PENTATHLON—MRS. PAT WINSLOW won the official rerun of the National AAU Women's Pentathlon with 4,496 points in Millbrae, Calif. Mrs. Winslow originally lost the competition two weeks earlier, then was declared the winner a week later when her team, the Millbrae Lions Club, protested the eligibility of the original winner, Denise Paschal. Claiming she didn't want to gain her sixth championship in that manner, Mrs. Winslow insisted on the rerun and beat Miss Paschal by 112 points.

POLO—The SUNNY CLIME team of San Antonio took the National 20-Goal championship by defeating Oak Brook (Ill.) 9-7.

SKIING—France's JEAN-CLAUDE KILLY and MARIELLE GOITSCHEL gained the combined titles at the World Ski Championships in Portillo, Chile as France dominated the competition with six gold medals (page 24). Killy also won the downhill, while Miss Goitschel took the ladies' giant slalom.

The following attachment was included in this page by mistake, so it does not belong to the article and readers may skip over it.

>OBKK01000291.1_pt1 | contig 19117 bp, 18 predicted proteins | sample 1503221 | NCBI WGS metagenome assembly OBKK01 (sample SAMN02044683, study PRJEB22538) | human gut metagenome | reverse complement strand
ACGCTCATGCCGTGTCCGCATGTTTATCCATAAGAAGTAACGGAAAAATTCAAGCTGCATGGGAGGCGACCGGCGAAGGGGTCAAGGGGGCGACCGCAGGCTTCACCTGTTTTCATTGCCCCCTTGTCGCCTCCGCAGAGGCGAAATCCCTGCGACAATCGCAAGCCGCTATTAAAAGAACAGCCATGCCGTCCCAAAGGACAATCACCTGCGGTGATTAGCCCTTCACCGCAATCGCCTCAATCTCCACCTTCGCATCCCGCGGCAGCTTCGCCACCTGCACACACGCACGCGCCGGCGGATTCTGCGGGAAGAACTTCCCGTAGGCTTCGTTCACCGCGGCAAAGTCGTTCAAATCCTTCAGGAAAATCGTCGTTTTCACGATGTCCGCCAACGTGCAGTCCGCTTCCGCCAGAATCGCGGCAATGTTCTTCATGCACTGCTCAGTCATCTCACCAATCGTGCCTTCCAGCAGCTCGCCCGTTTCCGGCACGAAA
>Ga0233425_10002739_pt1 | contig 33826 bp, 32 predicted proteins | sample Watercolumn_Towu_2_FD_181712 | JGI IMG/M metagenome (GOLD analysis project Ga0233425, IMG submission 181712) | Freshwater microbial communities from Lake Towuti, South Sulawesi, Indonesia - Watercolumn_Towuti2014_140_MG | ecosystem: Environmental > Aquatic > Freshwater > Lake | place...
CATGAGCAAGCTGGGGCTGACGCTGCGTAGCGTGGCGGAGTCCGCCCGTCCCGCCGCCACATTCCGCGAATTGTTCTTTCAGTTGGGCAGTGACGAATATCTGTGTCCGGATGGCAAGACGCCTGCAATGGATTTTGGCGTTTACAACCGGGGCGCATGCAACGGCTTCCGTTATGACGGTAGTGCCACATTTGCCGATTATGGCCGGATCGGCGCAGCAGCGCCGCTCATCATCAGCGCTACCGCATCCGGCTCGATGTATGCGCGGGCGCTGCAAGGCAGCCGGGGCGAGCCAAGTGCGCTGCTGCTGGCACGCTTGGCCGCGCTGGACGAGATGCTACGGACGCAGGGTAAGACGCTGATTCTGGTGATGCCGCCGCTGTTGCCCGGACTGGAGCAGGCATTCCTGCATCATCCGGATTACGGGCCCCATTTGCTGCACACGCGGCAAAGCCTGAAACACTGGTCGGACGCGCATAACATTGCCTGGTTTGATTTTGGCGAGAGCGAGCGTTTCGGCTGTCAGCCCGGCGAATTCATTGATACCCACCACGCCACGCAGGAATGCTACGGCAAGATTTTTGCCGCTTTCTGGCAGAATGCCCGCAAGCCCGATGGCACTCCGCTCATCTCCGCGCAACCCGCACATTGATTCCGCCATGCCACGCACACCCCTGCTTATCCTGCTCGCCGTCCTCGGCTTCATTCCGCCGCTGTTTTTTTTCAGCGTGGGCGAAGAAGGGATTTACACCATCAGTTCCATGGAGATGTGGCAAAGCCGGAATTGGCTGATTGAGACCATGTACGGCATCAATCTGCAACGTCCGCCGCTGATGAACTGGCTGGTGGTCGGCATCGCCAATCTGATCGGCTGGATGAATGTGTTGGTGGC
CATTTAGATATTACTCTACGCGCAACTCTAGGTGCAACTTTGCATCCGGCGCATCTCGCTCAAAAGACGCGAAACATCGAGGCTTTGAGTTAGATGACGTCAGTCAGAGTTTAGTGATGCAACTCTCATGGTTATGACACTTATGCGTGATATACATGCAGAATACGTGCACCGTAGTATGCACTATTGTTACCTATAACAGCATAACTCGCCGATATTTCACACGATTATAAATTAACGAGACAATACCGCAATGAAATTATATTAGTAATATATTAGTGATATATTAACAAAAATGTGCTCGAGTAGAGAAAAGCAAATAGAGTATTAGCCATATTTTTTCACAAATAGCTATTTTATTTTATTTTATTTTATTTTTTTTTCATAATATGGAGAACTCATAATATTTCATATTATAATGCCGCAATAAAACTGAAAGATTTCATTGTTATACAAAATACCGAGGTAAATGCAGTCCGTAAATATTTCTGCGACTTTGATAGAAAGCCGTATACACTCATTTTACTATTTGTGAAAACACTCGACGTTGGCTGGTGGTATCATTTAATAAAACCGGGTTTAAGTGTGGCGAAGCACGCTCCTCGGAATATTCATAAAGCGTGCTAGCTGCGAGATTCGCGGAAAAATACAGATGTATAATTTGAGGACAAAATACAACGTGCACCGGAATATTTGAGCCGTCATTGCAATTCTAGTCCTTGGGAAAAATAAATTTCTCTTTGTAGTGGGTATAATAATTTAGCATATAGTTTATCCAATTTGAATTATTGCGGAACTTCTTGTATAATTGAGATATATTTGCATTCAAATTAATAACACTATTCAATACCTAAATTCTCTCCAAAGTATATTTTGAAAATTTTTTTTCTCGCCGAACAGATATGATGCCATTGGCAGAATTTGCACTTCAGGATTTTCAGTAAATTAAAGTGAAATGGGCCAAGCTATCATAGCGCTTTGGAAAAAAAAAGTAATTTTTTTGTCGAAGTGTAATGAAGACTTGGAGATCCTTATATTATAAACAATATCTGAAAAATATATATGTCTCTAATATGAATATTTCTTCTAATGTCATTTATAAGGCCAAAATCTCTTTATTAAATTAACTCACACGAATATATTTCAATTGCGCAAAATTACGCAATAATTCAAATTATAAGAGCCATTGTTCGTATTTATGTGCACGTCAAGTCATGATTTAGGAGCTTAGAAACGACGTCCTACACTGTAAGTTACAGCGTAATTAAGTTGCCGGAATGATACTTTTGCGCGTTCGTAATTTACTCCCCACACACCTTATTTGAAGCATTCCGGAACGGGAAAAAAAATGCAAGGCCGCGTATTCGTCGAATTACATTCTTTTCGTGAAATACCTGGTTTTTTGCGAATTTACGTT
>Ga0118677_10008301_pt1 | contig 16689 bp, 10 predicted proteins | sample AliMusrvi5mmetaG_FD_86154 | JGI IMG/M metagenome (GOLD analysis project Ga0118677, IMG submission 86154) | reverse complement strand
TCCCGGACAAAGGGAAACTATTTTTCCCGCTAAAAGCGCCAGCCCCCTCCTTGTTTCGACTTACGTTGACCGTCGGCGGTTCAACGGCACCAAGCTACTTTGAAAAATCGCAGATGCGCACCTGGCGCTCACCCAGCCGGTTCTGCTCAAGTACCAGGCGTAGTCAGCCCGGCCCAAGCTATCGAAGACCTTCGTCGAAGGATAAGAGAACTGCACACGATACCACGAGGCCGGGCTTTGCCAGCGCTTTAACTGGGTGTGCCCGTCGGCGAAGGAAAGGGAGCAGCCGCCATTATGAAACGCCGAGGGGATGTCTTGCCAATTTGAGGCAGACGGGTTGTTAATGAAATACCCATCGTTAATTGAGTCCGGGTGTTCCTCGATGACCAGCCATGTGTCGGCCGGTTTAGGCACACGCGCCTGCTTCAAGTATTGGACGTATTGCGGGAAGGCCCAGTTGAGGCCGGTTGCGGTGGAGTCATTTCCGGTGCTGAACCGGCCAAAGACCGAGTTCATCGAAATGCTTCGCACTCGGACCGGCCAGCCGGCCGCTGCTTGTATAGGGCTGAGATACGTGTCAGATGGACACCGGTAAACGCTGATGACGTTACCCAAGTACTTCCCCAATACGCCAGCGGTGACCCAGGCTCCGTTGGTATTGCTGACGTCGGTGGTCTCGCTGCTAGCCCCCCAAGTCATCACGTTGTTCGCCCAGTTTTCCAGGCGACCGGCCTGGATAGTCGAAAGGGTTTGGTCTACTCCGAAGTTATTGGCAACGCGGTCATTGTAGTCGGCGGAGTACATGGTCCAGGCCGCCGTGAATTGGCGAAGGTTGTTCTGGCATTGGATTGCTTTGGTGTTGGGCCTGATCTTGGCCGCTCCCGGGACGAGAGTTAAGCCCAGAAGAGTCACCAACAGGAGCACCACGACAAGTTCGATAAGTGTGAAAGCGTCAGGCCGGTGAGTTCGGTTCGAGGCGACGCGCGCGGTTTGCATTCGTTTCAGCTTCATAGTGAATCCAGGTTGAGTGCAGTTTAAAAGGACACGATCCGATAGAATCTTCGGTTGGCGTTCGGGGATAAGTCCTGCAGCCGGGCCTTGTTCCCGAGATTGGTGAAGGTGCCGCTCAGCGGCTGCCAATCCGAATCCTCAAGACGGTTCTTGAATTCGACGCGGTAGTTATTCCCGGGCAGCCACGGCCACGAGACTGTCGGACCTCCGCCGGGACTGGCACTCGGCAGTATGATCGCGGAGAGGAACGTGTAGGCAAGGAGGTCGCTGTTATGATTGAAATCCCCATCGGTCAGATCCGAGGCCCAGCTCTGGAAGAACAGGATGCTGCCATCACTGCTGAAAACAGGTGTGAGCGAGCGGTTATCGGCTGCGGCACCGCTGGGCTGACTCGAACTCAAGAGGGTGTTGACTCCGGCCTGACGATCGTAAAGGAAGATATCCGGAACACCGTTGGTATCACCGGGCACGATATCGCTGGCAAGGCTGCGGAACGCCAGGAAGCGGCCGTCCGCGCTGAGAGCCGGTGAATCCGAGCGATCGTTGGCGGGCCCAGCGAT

TENNIS—DENNIS RALSTON and CLARK GRAEBNER both won their singles matches the first day, then teamed to win the doubles the next afternoon to lead the U.S. past Mexico in the American Zone Davis Cup finals in Cleveland. The U.S. will meet Brazil in the Interzone finals in October.

MILEPOSTS—LICENSED: By the New York State Athletic Commission, ERNIE TERRELL, 27, recognized as world heavyweight champion by the WBA, and his new manager, George A. Hamid Jr. The commission previously had refused to license Terrell because his former manager allegedly associated with gangsters. The license presumably will lead to a New York fight between Terrell and Cassius Clay.